It occurs to me that this can be seen as a parallel of my life at times.  Of course I am not in a war or shedding blood, but Heavenly Father has given me instructions, commandments, and personal revelation about what I should be doing to stay close to Him.  Often my days are filled with busyness that does not include enough of those wonderful things which he expects me to do.  Those things would give me joy.  Those things would save me.  I hope that I am not as bad as the Jaradites I just read about in these chapters, but I think sometimes by pursuing the wrong things with too much haste and vigor I am hurrying towards unhappiness.  Those people became lost in all the destruction.  They didn't stop to think.  They fought, slept on their swords, and awoke to fight again.  Maybe one of the reasons I have been having trouble sleeping is because I am "sleeping on my sword" and not allowing my mind to calm and put my trust in my Father in Heaven.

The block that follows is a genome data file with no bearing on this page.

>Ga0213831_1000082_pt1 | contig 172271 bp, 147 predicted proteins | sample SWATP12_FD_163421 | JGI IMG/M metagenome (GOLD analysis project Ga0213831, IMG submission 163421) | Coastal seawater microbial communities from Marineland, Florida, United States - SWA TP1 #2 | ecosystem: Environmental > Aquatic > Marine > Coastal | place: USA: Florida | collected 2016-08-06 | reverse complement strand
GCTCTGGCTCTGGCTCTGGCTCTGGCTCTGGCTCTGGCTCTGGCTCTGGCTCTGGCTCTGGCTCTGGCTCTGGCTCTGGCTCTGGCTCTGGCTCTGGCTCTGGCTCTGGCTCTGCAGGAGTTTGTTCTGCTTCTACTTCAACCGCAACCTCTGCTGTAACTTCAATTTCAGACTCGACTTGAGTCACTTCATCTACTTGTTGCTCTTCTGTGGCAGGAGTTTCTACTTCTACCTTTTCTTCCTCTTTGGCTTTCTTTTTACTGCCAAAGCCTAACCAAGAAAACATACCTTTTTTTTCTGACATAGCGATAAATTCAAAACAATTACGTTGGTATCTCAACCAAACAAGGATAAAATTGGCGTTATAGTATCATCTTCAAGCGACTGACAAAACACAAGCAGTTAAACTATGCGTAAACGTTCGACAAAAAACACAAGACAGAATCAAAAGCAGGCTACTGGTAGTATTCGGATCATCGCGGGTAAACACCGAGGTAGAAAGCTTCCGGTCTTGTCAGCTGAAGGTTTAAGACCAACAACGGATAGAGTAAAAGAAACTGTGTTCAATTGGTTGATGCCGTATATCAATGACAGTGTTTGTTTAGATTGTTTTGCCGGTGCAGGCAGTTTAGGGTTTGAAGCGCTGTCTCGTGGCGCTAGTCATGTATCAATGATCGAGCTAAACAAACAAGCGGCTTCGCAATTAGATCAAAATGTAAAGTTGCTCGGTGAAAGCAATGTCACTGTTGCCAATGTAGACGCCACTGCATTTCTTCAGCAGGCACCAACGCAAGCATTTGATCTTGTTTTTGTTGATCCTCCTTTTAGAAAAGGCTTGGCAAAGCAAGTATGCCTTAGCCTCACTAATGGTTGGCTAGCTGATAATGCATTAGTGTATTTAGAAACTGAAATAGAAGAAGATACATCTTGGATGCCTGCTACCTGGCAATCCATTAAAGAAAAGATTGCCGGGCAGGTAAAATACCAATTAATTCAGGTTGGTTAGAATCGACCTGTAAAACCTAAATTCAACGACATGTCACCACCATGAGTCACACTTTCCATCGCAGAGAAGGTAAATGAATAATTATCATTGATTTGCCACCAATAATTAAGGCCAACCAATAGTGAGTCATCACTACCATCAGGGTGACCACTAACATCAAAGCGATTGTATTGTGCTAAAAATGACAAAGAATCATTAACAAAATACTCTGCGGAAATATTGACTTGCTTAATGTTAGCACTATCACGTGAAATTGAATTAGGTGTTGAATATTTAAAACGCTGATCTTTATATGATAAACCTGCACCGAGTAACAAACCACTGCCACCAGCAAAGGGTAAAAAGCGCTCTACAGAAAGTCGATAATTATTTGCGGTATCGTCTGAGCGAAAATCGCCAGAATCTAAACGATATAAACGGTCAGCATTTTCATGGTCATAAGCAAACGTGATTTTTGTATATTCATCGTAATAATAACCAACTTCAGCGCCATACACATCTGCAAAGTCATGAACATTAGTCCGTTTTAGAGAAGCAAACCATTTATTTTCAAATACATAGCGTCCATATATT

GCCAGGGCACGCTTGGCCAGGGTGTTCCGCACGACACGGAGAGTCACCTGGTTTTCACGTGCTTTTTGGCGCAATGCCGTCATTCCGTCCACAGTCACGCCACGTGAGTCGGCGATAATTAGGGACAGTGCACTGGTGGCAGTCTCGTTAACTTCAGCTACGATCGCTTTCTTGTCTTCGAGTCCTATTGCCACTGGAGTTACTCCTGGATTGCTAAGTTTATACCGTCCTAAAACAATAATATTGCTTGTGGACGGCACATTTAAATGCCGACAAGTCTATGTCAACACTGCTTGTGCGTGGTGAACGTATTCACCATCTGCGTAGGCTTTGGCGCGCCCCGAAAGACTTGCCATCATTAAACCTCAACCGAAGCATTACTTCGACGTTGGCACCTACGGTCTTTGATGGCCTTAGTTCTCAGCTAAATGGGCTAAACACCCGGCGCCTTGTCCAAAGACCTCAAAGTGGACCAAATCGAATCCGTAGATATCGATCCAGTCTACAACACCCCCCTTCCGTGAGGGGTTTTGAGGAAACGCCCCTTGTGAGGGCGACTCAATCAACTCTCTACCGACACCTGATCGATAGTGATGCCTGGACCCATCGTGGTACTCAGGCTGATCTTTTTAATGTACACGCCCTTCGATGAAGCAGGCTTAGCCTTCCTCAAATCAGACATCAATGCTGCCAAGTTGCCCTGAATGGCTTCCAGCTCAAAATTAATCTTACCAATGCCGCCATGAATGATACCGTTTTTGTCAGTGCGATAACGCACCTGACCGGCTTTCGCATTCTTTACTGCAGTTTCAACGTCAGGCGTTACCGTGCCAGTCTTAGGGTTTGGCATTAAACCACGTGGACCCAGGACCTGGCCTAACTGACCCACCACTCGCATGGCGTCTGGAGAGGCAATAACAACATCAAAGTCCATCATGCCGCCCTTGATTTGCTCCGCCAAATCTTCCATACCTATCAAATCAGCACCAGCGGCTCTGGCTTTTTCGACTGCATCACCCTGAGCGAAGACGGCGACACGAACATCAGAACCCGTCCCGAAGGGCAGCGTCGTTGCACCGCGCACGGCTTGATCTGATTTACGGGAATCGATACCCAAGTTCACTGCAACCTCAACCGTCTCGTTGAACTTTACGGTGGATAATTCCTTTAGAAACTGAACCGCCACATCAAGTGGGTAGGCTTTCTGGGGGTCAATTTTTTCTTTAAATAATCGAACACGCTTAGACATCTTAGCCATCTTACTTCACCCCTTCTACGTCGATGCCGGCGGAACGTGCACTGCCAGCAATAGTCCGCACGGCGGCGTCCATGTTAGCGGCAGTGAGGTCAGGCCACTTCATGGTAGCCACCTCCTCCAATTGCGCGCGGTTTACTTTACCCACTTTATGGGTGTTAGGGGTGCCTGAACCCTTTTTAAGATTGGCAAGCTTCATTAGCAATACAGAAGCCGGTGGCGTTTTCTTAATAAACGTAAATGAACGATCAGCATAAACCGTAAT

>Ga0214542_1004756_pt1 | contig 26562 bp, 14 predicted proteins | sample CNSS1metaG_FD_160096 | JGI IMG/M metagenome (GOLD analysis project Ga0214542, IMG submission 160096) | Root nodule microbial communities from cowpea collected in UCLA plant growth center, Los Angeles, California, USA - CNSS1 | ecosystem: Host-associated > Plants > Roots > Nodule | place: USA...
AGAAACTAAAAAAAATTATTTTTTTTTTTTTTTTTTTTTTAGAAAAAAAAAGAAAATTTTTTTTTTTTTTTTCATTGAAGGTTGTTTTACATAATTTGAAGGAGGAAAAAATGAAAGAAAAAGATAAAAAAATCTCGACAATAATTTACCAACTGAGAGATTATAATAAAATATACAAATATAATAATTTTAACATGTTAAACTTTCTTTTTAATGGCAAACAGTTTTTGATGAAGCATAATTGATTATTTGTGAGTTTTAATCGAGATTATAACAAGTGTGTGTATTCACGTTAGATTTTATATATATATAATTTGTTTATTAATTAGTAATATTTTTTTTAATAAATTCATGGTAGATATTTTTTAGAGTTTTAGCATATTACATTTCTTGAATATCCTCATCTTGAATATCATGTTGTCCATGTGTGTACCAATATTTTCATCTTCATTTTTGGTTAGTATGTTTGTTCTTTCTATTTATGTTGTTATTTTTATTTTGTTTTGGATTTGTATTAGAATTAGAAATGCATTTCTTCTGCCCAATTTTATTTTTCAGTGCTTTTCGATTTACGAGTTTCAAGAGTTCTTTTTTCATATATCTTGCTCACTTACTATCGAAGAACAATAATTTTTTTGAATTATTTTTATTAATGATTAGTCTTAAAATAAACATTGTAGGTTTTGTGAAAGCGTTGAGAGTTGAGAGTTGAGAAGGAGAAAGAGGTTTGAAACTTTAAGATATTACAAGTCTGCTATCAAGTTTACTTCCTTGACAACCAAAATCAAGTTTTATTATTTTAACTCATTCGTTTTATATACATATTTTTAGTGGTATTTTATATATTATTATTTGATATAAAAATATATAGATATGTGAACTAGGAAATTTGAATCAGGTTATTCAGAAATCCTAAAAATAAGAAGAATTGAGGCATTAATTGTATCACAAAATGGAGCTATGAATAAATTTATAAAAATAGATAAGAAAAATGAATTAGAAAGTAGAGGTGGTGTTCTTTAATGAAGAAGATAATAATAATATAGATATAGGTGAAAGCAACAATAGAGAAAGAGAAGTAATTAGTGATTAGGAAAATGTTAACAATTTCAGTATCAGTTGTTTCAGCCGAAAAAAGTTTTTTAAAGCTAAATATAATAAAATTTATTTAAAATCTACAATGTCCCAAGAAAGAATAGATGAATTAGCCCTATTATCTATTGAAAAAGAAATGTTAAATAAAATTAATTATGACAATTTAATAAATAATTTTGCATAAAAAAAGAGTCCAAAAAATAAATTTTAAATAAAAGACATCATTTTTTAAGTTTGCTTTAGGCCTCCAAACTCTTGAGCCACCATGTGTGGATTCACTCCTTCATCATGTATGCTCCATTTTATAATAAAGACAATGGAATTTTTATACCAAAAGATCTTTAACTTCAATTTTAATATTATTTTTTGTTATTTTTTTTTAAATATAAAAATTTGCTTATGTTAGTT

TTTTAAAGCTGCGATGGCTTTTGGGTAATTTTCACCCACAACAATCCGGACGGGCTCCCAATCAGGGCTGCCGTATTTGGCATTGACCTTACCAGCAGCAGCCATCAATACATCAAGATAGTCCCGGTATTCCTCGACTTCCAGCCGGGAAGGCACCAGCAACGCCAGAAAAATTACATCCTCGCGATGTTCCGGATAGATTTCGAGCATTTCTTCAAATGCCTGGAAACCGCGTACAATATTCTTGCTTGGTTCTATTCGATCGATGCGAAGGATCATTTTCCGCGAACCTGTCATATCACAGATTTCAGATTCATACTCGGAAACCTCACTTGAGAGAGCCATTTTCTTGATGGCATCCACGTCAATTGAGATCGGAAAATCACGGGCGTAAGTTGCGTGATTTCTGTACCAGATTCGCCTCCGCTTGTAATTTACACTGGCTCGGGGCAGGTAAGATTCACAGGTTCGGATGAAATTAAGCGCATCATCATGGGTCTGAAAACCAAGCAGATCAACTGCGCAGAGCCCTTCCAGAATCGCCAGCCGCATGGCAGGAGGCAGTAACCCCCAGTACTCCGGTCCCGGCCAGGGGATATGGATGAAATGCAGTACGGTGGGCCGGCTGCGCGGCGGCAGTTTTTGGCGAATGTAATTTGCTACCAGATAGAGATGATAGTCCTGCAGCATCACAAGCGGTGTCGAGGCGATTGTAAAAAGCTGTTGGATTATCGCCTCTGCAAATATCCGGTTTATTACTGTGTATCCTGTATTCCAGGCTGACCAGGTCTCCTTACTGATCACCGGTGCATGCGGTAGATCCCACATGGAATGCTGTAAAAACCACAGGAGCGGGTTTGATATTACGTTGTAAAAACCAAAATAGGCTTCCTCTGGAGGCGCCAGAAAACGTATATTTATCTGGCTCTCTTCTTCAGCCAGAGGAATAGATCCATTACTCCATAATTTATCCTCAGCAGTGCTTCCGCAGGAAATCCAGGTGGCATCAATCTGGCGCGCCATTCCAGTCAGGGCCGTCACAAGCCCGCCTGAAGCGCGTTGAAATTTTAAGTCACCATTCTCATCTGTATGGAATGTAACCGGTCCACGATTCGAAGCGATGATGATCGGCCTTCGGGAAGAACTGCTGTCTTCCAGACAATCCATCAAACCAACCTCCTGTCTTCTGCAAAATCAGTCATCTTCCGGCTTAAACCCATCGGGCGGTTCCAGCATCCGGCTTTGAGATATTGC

Sunday, November 22, 2015

What Charity Is

Ether 12 is a marvelous chapter about faith, hope, and charity.  I never really thought of it like that before, but I feel like Moroni gives us a glimpse into some of his personal struggles and worries and how these principles have helped him gain understanding.  My last posts talked about faith and hope being an anchor to our souls, so although there are many more gems in this chapter about faith and hope, today I am going to focus on charity.

In Ether 12:22, Moroni begins telling us about a worry that he has.  He says that he knows that these writings will, in the future, come to the Lamanites through the Gentiles, but he is afraid the Gentiles will mock because of the weakness in the writing.  He prays about this concern and is answered.  Moroni outlines for us the things he has learned by taking this worry to the Lord which are definitely worth reading, but the one I want to focus on is Ether 12:36 when he says:
"...I prayed unto the Lord that he would give unto the Gentiles grace, that they might have charity."